Take your time. Cultivate a deliberate manner of speech and gesture. If you speak and move quickly you lack presence and gravitas. You seem rushed, nervous and disconnected. When you’re able to pause and deliver your message in a relaxed manner you appear confident and in charge. You make fewer mistakes and your listeners have time to absorb what you’re saying. The overall impression is much more powerful.
Be brief. Learn to state your point clearly and directly—and leave it at that. Using too many words to express your thoughts makes you seem scattered. Repeating your point too many times makes you seem insecure. Holding the floor for too long annoys your listeners and nullifies the point you’re trying to make. The ability to say much, with few words, is a priceless skill that commands deep respect.
Your ability to project credibility can make the difference between being ignored, overlooked and undervalued or being effective, respected and successful. Take time to consider which aspects of your persona communicate strength, substance and authority and which make you seem young, inexperienced and unsure of yourself. The improvements might require some time and effort, but their ultimate value will be significant and ongoing.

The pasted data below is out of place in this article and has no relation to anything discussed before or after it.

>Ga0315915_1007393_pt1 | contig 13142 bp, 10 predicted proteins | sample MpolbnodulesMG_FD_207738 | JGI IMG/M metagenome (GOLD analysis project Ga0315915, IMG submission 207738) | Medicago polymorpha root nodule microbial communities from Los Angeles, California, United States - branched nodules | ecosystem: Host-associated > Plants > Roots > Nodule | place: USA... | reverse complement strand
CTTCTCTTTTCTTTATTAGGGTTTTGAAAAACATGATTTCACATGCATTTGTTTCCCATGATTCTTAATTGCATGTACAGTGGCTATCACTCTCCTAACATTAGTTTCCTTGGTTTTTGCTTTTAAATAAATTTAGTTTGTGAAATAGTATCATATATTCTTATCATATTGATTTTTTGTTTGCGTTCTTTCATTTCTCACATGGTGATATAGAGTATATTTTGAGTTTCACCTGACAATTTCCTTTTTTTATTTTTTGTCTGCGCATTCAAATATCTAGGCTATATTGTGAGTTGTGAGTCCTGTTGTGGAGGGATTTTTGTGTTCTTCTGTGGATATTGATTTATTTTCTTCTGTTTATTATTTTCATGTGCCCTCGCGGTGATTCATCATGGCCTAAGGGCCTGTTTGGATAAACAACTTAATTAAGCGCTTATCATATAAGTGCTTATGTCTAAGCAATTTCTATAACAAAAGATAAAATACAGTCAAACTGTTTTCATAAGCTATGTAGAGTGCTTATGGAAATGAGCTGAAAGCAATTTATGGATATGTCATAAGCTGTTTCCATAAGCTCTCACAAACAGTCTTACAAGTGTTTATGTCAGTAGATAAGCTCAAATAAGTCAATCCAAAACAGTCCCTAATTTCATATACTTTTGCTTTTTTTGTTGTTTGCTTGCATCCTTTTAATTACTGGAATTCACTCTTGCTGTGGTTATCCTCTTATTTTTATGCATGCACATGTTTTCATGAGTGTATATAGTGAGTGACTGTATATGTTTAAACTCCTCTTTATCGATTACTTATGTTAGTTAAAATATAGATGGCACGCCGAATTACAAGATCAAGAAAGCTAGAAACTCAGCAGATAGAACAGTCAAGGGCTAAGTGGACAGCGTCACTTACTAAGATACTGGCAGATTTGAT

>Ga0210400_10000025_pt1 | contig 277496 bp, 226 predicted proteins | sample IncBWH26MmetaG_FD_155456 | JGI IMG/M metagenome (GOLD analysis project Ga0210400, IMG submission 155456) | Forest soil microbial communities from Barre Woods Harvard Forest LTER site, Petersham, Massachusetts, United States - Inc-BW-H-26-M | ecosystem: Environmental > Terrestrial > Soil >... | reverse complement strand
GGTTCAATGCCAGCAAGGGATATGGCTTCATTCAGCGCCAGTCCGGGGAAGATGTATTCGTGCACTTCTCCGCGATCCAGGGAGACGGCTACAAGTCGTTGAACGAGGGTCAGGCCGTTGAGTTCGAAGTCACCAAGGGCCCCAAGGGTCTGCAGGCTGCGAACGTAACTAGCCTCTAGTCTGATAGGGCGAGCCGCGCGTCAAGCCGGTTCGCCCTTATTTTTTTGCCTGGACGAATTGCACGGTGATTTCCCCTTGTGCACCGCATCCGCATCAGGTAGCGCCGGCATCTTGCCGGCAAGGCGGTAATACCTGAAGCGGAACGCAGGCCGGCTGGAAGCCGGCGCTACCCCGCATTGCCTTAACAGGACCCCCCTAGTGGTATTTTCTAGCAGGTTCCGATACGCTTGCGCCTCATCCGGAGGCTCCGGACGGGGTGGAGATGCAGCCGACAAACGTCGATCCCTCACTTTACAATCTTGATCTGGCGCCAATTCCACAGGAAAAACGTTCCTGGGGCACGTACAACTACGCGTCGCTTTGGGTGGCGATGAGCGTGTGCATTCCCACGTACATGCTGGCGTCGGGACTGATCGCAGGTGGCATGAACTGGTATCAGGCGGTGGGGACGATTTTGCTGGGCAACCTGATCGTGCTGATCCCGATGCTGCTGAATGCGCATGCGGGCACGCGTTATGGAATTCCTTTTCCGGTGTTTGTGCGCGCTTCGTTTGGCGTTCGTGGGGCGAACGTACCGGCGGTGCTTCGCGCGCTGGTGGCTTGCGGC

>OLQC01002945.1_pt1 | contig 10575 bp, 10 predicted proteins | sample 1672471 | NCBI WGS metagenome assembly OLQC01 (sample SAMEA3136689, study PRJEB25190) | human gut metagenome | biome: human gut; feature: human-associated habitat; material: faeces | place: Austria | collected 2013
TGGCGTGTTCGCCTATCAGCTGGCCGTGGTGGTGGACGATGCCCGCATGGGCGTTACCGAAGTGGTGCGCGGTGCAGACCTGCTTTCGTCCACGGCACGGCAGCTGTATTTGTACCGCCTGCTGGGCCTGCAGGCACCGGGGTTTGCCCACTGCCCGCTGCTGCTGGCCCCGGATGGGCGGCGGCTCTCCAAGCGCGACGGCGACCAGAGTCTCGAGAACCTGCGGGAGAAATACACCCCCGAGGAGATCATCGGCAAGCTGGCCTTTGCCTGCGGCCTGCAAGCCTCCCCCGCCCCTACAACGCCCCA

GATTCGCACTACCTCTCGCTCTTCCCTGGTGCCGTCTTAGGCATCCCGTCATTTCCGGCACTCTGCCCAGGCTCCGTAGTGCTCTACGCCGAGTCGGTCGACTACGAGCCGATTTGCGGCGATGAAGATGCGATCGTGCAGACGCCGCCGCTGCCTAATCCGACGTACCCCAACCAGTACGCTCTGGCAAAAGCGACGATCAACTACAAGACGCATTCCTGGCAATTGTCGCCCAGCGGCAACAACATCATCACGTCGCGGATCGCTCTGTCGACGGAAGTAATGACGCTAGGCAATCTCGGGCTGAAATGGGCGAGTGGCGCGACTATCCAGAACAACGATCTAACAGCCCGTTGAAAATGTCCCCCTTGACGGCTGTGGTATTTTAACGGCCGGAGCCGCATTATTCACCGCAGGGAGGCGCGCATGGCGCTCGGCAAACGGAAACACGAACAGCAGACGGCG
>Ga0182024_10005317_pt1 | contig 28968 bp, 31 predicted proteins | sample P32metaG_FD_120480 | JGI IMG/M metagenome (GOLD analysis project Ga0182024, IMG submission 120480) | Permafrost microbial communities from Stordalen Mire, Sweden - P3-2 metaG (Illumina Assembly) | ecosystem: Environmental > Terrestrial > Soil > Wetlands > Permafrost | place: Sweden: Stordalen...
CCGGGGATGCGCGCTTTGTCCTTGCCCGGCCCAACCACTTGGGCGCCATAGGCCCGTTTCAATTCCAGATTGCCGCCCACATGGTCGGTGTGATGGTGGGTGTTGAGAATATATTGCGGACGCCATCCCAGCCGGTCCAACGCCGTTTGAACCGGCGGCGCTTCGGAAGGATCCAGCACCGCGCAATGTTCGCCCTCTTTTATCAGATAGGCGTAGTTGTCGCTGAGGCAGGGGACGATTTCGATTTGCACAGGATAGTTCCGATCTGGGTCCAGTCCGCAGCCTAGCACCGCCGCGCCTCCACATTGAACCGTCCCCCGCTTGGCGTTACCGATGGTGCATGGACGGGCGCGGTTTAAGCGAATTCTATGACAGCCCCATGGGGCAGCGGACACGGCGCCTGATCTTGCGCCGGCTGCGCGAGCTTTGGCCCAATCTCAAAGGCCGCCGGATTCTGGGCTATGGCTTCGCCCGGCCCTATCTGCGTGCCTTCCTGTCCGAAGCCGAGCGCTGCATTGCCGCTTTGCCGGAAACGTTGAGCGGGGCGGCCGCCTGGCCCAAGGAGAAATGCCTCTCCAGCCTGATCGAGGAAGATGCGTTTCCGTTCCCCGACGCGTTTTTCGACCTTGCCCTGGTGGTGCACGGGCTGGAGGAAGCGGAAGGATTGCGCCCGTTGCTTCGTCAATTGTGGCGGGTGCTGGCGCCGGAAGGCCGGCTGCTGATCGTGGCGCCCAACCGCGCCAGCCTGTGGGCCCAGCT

During the last 30-45 minutes of Vocal Gym, our weekly group voice class, students take turns reading in front of the group, attempting to apply some skill that’s important to their personal development. I coach them for 3-5 minutes, then someone else takes a turn.
Last night, one of the students read Lincoln’s Gettysburg Address, and his goal was to cultivate a sense of relaxation and ease in his delivery. That was a useful step, but the overall result seemed quiet and somewhat disengaged. In my follow-up, I suggested he breathe into his lower back and imagine his entire back vibrating with sound as he spoke.
The effect was immediate. As he read the text a second time, he sounded stronger and more expressive. But more importantly, there was a palpable sense of presence and connection in his delivery. There was something powerful and electric in the room. Several listeners actually exclaimed aloud at the difference. They didn’t just hear it; they could feel it.
Once again, this experience demonstrated what profound changes can take place just by cultivating an open state of being at a physical level. No one said, “Be more engaging,” or “Speak with more impact.” —And how would one set about doing that? All we did was establish the right physical conditions, and those qualities emerged, naturally and authentically.